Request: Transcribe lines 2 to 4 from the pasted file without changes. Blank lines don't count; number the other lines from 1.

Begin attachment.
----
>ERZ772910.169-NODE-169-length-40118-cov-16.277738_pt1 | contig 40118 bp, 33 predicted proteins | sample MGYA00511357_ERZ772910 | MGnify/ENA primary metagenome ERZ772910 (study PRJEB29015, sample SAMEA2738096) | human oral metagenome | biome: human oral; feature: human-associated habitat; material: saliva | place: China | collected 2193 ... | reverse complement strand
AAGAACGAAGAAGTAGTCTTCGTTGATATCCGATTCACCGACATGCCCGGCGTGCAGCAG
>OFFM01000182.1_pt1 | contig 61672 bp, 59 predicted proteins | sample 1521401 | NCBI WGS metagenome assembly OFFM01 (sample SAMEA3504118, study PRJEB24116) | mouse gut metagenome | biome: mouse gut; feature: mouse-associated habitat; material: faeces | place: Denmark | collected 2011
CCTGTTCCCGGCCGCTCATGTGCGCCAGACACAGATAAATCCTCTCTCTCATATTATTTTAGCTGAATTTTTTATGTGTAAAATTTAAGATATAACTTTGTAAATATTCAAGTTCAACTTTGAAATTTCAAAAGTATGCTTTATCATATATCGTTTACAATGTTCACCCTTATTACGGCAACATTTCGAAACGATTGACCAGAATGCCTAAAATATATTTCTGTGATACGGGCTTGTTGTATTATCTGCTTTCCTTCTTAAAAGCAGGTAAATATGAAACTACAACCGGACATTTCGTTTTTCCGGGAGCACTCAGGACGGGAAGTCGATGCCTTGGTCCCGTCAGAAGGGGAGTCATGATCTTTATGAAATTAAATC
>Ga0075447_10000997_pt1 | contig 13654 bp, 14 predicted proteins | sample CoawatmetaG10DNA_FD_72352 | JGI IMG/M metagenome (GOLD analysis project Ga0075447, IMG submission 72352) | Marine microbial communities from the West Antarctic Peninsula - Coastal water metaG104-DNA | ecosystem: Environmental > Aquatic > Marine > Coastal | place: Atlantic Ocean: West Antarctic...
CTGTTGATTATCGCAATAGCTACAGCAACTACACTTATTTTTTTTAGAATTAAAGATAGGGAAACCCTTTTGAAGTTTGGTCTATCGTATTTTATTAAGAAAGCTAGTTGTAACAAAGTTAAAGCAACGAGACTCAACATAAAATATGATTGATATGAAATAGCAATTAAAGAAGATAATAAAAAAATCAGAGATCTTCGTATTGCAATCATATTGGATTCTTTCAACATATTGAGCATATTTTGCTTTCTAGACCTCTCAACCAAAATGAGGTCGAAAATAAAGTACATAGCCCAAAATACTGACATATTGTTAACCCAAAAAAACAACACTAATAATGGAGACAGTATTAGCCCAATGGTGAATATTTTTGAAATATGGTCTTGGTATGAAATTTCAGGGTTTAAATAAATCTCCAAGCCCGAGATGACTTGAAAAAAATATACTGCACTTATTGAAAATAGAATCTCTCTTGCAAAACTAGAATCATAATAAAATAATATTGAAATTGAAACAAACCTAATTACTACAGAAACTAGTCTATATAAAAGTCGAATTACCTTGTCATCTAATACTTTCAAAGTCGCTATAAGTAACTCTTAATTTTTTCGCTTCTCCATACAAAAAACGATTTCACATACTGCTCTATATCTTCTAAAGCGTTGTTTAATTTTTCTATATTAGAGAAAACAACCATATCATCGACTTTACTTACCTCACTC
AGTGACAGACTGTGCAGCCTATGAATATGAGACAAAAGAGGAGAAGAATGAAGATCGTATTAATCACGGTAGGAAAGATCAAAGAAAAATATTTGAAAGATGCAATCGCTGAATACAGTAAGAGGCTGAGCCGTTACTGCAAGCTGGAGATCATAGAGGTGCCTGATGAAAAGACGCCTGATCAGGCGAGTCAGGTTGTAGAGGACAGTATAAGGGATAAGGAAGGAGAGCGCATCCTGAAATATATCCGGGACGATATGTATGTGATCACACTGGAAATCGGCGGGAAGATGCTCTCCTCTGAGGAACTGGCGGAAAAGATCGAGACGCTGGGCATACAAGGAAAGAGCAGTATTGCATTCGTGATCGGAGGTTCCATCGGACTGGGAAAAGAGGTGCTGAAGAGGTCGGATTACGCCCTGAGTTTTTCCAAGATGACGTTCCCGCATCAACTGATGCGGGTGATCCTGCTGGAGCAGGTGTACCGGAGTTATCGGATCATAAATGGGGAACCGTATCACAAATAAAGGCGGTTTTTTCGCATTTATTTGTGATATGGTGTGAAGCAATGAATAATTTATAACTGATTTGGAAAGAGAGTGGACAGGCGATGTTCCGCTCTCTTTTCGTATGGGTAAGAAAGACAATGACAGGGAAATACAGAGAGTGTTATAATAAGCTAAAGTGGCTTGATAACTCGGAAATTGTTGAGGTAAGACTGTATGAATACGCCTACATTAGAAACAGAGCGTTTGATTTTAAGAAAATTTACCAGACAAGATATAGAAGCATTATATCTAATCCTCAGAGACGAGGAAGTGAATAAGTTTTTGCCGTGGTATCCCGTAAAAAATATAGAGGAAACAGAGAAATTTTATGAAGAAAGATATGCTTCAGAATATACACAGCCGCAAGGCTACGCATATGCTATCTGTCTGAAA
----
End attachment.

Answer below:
AAGAACGAAGAAGTAGTCTTCGTTGATATCCGATTCACCGACATGCCCGGCGTGCAGCAG
>OFFM01000182.1_pt1 | contig 61672 bp, 59 predicted proteins | sample 1521401 | NCBI WGS metagenome assembly OFFM01 (sample SAMEA3504118, study PRJEB24116) | mouse gut metagenome | biome: mouse gut; feature: mouse-associated habitat; material: faeces | place: Denmark | collected 2011
CCTGTTCCCGGCCGCTCATGTGCGCCAGACACAGATAAATCCTCTCTCTCATATTATTTTAGCTGAATTTTTTATGTGTAAAATTTAAGATATAACTTTGTAAATATTCAAGTTCAACTTTGAAATTTCAAAAGTATGCTTTATCATATATCGTTTACAATGTTCACCCTTATTACGGCAACATTTCGAAACGATTGACCAGAATGCCTAAAATATATTTCTGTGATACGGGCTTGTTGTATTATCTGCTTTCCTTCTTAAAAGCAGGTAAATATGAAACTACAACCGGACATTTCGTTTTTCCGGGAGCACTCAGGACGGGAAGTCGATGCCTTGGTCCCGTCAGAAGGGGAGTCATGATCTTTATGAAATTAAATC